Markets try to negotiate past storm

Monday, October 16th 2000, 12:00 am
By: News On 6

By Bill Deener / The Dallas Morning News

Stock investors may feel as though they were smacked by the perfect storm last week.

Soaring oil prices, sagging earnings, a slowing economy plus a nasty flare-up in the Middle East all conspired to produce a vicious wave of selling for much of the week. A bit of calm returned to the markets Friday, and many stocks were able to recoup some of the week's slide.

But the question now is whether the storm has passed, or whether investors remain in the eye of a hurricane – about to be slammed again.

The volatility in the market, which is at historic levels, is a pretty clear signal that the storm may linger.

"A one-day rally doesn't necessarily mean anything," said Jim Weiss, chief investment officer at State Street Research & Management Co. in Boston. "We still have a lot of uncertainty to deal with, so I would say it's a little early to take a victory lap and say the decline is over."

However, Mr. Weiss and other analysts say there are some signs that the stock market in general and the Nasdaq composite index in particular may be at least nearing a bottom.

First, the Nasdaq before Friday's rally was down about 40 percent from its all-time high of 5,048.62 hit on March 10. Home to most of the big-name technology companies, the Nasdaq had dropped 8.5 percent before Friday's rally.

"We have taken enough valuation off the Nasdaq that we have only a precious few stocks that are overvalued," Mr. Weiss said. "I just flat disagree with those who say technology is still overvalued."

Even the less volatile Dow Jones industrial average was battered last week. And after the 379-point drop on Thursday, it was down 5.3 percent for the week and 14.4 percent year-to-date.

Some strong growth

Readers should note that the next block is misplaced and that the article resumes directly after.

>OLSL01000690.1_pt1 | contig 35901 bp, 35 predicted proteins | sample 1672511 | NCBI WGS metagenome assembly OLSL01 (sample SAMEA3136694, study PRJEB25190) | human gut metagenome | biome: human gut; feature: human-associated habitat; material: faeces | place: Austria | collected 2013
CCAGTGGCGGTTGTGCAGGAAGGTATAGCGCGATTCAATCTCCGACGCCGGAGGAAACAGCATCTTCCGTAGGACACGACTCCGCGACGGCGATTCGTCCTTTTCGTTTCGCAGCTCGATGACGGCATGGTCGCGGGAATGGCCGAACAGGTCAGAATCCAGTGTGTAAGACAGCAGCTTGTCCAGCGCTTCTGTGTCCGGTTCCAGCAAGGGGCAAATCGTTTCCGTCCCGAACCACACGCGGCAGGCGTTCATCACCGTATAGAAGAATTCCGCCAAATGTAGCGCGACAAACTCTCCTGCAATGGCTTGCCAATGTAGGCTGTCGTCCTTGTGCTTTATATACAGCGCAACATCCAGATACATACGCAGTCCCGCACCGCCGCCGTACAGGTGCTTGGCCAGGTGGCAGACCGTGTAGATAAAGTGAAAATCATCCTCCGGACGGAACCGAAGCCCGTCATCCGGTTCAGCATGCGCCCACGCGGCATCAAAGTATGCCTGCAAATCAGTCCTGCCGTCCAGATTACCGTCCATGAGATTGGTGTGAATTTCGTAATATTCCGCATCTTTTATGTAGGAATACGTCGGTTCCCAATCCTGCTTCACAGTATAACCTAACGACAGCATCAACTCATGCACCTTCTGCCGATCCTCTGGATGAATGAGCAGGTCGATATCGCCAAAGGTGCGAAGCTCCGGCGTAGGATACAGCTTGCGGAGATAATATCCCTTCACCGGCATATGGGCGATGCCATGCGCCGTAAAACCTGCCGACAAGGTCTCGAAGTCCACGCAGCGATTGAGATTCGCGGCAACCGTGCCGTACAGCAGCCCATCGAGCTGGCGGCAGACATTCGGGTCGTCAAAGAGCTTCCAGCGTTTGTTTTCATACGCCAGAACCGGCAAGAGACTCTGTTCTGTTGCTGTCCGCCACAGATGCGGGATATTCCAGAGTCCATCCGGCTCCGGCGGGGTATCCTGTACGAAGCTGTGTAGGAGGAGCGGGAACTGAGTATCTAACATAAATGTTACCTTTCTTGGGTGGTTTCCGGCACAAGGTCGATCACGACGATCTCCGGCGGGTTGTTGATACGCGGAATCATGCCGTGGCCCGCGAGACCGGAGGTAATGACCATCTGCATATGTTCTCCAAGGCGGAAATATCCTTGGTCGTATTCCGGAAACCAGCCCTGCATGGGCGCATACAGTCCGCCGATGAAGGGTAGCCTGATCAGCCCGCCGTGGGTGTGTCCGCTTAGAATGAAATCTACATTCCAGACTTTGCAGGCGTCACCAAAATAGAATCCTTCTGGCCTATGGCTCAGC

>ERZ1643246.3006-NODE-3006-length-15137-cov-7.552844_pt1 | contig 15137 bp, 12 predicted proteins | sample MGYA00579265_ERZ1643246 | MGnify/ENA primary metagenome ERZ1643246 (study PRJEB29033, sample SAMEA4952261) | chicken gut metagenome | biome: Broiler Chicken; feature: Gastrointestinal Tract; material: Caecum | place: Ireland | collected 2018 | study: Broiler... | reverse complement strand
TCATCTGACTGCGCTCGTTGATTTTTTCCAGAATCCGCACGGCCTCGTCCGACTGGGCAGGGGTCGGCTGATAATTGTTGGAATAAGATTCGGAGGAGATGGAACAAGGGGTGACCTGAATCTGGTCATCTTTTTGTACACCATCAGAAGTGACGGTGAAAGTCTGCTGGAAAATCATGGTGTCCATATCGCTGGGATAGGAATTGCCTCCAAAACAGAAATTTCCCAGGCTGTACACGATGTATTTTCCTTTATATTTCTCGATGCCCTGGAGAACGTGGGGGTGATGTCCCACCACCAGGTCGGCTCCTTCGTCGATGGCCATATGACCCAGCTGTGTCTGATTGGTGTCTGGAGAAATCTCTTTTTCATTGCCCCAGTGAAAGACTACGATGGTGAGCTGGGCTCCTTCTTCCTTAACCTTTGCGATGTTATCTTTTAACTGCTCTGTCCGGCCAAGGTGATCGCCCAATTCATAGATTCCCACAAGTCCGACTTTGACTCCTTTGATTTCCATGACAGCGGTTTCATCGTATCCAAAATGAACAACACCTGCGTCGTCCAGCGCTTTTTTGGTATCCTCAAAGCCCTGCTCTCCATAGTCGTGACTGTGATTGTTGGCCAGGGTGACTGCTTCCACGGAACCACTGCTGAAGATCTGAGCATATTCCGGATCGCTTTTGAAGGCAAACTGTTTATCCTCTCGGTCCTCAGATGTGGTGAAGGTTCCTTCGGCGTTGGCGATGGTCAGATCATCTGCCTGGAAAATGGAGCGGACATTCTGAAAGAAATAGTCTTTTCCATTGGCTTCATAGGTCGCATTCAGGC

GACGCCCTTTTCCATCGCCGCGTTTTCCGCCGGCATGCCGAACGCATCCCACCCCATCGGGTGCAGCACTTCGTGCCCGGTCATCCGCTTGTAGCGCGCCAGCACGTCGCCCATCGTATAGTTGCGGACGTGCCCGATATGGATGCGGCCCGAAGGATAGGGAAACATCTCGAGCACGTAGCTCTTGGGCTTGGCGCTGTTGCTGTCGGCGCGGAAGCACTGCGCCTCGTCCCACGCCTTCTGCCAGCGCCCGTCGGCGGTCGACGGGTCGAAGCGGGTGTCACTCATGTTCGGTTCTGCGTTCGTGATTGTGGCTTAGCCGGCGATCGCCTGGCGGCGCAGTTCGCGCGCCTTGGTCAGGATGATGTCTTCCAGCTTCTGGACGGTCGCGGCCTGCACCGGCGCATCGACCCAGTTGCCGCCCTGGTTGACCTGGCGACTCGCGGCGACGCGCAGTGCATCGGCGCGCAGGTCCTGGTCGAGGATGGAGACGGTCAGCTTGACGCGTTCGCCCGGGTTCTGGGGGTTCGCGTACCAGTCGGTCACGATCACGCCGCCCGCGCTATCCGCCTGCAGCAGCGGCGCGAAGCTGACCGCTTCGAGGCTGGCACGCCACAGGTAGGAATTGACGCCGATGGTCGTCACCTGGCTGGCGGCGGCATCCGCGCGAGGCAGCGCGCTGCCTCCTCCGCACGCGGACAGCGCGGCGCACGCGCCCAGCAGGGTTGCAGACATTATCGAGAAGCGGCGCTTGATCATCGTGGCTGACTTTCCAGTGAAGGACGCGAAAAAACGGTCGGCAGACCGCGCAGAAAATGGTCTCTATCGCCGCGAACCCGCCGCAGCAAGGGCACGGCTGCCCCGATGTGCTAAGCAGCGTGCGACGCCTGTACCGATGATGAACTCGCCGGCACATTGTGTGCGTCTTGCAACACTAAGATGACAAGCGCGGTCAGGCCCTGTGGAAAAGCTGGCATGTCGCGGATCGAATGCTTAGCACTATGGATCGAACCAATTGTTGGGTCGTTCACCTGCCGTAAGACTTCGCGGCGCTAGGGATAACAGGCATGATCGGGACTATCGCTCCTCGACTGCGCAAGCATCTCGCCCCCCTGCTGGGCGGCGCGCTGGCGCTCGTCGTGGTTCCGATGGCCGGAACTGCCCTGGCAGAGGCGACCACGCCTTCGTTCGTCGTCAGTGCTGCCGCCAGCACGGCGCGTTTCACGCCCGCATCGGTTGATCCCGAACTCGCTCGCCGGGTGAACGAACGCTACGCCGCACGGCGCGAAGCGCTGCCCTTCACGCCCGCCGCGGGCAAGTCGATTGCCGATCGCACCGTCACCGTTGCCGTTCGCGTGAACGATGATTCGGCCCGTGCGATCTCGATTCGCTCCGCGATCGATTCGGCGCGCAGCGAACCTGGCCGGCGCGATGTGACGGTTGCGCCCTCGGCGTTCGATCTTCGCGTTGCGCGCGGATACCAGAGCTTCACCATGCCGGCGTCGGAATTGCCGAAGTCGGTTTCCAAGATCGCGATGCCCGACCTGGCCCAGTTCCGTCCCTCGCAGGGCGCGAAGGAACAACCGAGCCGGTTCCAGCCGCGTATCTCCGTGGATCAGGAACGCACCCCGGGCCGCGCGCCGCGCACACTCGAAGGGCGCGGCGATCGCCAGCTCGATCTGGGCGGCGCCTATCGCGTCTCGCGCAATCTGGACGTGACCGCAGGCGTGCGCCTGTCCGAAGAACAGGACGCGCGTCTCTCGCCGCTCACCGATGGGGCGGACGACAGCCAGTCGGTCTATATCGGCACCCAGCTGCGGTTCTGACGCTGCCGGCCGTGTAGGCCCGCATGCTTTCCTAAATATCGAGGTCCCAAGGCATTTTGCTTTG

Second, in the midst of Thursday's dramatic sell-off, several technology companies actually reported strong third-quarter earnings growth. For example, chip maker Advanced Micro Devices beat Wall Street expectations, and its shares actually rose.

"It's positive to see these earnings come in like that because it reminds investors that the long-term fundamentals for technology are quite good," Mr. Weiss said.

Third-quarter earnings growth for companies in the Standard & Poor's 500 index is expected to come in at about 16 percent, and the current estimate for the fourth quarter is 15.4 percent – about double the historical average.

And third, the severity of last week's downdraft almost reached the point of panic selling, or in the parlance of Wall Street: "capitulation."

Mr. Weiss said the number of bets made by Wall Street traders that the market would fall – the so-called put ratio – was at a level not seen in two or three years. Historically, capitulation has often signaled a new upward turn in the market.

"It was almost the classic signs of panic and blow-off selling, " said Mr. Weiss. "I would have preferred to see a washout, but that is not necessary to mark the bottom, and it was awfully close anyway."

Waiting for more